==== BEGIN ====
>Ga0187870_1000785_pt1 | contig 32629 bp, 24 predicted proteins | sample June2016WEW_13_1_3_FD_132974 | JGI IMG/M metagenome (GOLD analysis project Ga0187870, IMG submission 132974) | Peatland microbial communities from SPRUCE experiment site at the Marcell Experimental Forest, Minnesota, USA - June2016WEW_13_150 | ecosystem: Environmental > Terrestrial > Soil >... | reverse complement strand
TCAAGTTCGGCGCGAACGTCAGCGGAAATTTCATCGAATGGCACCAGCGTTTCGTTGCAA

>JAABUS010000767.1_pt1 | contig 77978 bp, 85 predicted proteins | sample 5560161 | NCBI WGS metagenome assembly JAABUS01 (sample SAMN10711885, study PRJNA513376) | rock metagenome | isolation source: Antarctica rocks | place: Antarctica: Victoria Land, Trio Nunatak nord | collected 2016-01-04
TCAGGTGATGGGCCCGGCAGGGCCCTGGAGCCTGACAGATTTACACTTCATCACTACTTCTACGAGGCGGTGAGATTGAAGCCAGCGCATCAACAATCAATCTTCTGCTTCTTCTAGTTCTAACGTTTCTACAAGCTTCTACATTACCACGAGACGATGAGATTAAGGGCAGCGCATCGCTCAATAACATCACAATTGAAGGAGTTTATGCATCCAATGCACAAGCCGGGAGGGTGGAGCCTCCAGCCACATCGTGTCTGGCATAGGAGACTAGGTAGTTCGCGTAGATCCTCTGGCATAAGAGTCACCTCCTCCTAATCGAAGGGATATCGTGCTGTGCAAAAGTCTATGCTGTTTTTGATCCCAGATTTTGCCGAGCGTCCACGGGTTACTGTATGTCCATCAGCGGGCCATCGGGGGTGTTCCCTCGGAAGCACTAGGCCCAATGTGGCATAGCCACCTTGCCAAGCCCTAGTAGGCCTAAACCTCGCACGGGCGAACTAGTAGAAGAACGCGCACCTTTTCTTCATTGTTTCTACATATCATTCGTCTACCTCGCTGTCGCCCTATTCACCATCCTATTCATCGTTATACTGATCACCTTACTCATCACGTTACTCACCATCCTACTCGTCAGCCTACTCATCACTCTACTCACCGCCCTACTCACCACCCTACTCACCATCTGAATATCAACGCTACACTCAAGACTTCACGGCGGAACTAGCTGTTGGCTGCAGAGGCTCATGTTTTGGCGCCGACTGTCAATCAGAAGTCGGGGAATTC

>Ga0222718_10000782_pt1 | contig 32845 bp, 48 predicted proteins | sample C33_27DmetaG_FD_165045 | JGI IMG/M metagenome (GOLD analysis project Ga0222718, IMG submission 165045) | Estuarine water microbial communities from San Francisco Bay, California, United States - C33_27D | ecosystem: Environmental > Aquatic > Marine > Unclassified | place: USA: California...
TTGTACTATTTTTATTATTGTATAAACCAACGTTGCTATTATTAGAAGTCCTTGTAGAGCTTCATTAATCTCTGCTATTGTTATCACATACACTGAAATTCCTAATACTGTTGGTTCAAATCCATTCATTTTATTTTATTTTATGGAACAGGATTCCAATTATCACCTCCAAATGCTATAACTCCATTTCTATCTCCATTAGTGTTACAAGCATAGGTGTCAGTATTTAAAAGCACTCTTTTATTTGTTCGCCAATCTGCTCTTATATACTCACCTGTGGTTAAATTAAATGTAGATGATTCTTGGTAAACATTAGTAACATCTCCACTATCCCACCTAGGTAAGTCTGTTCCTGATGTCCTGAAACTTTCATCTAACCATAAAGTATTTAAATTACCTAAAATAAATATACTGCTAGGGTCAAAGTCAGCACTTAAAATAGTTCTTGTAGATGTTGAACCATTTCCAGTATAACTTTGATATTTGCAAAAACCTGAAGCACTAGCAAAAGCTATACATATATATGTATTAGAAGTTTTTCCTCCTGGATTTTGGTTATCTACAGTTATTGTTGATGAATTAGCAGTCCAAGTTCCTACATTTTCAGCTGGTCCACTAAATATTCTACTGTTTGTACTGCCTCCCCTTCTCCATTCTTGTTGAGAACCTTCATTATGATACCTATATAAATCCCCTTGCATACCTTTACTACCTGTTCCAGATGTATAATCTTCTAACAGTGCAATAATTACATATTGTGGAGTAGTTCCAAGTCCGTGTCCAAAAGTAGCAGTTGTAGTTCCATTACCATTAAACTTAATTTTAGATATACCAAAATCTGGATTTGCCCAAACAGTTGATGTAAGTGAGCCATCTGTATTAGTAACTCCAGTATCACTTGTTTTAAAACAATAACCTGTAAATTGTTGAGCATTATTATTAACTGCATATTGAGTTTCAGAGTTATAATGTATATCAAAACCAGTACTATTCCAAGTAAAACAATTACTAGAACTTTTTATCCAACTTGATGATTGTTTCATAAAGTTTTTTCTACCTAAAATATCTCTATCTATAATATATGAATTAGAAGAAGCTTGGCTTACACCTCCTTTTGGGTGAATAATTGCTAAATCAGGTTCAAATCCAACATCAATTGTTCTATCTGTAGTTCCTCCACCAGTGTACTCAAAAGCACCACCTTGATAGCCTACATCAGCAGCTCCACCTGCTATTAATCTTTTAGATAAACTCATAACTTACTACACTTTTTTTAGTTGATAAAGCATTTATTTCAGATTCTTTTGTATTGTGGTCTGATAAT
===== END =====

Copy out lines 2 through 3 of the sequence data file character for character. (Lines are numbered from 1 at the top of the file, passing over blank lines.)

TCAAGTTCGGCGCGAACGTCAGCGGAAATTTCATCGAATGGCACCAGCGTTTCGTTGCAA

>JAABUS010000767.1_pt1 | contig 77978 bp, 85 predicted proteins | sample 5560161 | NCBI WGS metagenome assembly JAABUS01 (sample SAMN10711885, study PRJNA513376) | rock metagenome | isolation source: Antarctica rocks | place: Antarctica: Victoria Land, Trio Nunatak nord | collected 2016-01-04